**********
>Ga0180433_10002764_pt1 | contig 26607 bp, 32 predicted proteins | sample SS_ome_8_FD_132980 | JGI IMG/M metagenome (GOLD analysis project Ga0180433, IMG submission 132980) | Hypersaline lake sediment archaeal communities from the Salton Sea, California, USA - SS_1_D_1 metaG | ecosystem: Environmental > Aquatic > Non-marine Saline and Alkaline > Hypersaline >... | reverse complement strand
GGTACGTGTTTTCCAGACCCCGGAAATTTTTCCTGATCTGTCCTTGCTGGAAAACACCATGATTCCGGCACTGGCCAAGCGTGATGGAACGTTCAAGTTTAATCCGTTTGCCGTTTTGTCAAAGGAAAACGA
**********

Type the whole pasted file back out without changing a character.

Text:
>Ga0180433_10002764_pt1 | contig 26607 bp, 32 predicted proteins | sample SS_ome_8_FD_132980 | JGI IMG/M metagenome (GOLD analysis project Ga0180433, IMG submission 132980) | Hypersaline lake sediment archaeal communities from the Salton Sea, California, USA - SS_1_D_1 metaG | ecosystem: Environmental > Aquatic > Non-marine Saline and Alkaline > Hypersaline >... | reverse complement strand
GGTACGTGTTTTCCAGACCCCGGAAATTTTTCCTGATCTGTCCTTGCTGGAAAACACCATGATTCCGGCACTGGCCAAGCGTGATGGAACGTTCAAGTTTAATCCGTTTGCCGTTTTGTCAAAGGAAAACGA